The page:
The first hundred days of the Trump administration have already passed, and the new presidency continues to surprise and sometimes confound both friends and rivals. The firing of FBI director James Comey is a recent example that saw some praise Trump for taking decisive action, while others in Congress, on both sides of the
aisle, expressed concern at the almost unprecedented dismissal of an official who had been investigating the Commander in Chief himself.
In Asia, Trump has reversed his early questioning of the One China policy, but then startled South Korea, a longstanding ally, by saying the country would have to pay for the newly installed THAAD missile system – a
demand quickly walked back by National Security Adviser HR McMaster. Elina Noor asks whether the president’s ambiguity is a strategy in itself, and attempts to pin down what exactly Donald Trump means for the region, while Dato’ Steven Wong assesses the state of the US-Malaysia relationship going forward.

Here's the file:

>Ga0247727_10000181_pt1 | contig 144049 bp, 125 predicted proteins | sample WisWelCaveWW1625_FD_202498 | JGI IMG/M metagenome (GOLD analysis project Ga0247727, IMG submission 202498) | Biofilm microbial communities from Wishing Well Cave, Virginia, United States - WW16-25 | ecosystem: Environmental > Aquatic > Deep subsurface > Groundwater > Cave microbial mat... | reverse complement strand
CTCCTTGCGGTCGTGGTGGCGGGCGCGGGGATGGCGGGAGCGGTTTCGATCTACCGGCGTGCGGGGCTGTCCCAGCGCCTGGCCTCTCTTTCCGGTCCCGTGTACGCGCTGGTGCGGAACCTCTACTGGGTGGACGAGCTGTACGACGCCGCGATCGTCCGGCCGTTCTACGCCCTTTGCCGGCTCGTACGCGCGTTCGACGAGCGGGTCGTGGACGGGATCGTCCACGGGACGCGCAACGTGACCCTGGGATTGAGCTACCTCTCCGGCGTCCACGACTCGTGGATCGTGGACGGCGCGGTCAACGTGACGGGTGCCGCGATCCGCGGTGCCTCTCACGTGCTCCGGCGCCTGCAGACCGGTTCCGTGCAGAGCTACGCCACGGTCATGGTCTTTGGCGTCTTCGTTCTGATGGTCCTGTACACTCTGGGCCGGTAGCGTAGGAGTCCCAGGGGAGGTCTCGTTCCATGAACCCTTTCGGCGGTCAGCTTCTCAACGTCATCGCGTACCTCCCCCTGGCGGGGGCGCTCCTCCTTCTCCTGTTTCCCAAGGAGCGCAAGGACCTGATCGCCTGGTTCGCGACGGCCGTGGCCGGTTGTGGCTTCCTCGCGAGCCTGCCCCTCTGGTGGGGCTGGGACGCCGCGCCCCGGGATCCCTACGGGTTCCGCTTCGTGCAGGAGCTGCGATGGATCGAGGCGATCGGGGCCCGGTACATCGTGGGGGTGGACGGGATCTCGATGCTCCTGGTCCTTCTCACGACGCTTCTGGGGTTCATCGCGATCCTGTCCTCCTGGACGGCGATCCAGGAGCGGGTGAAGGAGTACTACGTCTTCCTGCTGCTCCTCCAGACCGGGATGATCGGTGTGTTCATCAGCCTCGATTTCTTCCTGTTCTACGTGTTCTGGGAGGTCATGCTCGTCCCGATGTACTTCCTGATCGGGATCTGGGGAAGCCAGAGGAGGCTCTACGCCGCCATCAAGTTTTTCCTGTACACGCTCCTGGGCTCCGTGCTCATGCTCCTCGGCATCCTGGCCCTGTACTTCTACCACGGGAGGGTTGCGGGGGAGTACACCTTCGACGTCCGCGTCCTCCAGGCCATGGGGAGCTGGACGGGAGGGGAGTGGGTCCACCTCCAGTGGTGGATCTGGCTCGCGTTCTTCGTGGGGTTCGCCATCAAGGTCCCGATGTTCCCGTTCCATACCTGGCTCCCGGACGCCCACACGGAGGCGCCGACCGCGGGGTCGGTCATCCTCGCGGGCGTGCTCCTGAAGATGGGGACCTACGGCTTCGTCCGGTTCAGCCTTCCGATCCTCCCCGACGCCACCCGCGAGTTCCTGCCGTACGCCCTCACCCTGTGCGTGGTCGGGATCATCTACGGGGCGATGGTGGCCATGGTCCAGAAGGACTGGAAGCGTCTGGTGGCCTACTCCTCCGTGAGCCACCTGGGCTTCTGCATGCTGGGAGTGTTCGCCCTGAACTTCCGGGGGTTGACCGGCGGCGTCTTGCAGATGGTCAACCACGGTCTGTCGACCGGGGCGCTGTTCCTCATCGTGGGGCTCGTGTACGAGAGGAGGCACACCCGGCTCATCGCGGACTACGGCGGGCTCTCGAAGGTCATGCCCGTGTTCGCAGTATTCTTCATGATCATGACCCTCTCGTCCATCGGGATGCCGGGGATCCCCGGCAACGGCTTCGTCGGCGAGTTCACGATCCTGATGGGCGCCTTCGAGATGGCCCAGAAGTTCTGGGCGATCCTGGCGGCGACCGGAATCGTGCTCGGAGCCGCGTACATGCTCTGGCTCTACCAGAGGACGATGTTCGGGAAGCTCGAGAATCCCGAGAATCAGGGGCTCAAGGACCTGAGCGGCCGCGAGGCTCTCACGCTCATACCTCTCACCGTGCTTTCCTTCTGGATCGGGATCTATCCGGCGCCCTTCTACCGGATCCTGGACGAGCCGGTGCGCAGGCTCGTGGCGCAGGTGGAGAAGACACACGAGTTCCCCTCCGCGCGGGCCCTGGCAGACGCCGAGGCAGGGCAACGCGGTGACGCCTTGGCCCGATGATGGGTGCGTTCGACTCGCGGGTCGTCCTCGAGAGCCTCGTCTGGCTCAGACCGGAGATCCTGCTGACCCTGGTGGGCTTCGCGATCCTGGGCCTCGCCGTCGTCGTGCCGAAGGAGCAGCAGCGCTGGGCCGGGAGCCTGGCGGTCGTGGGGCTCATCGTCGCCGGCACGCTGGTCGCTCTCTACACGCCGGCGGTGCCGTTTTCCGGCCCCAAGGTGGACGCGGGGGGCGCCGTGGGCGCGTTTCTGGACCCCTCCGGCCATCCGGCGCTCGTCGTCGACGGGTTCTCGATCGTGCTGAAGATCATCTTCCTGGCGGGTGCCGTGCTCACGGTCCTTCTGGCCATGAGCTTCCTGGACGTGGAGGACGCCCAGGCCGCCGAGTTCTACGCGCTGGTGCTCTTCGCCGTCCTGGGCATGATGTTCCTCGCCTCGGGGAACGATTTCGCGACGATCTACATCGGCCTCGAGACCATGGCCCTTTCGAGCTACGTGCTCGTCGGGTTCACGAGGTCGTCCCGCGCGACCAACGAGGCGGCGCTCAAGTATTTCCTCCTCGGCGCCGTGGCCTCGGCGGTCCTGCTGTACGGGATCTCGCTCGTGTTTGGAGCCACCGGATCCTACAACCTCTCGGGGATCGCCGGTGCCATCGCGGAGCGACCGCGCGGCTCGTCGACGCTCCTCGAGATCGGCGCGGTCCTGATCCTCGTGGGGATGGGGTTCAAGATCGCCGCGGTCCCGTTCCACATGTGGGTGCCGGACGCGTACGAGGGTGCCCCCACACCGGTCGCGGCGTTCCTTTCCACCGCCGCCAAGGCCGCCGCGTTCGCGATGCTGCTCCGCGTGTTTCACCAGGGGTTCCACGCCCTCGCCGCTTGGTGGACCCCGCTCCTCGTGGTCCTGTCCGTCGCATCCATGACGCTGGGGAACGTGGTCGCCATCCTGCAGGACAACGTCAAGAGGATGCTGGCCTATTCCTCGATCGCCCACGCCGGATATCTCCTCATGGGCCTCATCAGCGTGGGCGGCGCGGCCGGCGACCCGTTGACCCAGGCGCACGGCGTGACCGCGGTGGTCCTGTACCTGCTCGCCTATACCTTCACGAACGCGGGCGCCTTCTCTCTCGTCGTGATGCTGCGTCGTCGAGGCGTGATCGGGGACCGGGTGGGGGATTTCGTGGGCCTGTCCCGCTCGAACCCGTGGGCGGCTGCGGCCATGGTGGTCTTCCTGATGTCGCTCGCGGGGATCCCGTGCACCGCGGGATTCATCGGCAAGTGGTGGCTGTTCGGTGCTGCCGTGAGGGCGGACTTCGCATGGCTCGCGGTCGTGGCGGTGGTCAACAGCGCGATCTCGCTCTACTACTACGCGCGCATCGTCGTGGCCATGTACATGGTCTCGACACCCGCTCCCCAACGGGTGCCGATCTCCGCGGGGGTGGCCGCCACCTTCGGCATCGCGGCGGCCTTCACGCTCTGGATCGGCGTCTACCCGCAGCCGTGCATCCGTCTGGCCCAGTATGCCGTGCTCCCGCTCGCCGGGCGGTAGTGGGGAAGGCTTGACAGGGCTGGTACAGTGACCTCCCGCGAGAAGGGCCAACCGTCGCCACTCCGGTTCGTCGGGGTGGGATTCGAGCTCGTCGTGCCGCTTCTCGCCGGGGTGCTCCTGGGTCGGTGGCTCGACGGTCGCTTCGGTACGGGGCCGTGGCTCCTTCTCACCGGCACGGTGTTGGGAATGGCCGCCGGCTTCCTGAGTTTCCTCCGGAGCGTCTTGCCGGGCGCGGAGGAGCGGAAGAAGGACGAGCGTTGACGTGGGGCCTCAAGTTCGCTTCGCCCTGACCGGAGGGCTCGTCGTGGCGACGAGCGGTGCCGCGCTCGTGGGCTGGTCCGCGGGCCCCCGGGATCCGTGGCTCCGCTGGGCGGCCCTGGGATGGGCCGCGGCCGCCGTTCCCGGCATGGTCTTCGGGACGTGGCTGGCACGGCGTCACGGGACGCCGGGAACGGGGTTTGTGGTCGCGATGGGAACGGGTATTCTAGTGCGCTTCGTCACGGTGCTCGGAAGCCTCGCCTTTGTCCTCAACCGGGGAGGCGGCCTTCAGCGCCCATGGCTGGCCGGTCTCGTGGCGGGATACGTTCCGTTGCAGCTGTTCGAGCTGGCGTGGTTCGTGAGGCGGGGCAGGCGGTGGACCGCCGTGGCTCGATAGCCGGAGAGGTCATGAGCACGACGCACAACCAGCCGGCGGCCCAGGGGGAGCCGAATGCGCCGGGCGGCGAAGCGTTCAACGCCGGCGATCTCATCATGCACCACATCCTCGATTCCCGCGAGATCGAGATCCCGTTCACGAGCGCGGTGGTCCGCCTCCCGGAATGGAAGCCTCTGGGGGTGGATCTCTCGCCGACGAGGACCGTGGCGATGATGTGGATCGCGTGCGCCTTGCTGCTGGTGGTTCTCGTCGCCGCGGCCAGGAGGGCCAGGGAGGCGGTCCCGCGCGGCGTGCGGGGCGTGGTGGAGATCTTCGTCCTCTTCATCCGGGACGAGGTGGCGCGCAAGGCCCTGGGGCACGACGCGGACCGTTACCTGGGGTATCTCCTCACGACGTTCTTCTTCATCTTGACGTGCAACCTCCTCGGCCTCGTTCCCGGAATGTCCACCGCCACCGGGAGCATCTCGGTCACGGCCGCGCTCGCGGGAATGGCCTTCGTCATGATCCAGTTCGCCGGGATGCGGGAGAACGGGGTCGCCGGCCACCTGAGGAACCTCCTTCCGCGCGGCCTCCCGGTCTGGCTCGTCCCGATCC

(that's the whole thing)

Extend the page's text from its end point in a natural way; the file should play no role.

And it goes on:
Regardless of America’s role, this year will see a big focus on ASEAN, especially as its 50th anniversary in August approaches. Bunn Negara looks back on the last half century and finds critics too ready to dismiss a considerable record of achievement. Thomas Daniel considers whether ASEAN should expand or not – and Sholto Byrnes says the organisation should be commended for not following the overhasty approach of the EU.
With a take on Malaysia’s record in the UN Security Council, articles on North and South Korea, and a report on Malaysia’s shifting priorities in West Asia, we hope that you find much to enjoy – and possibly provoke – in this issue of Focus.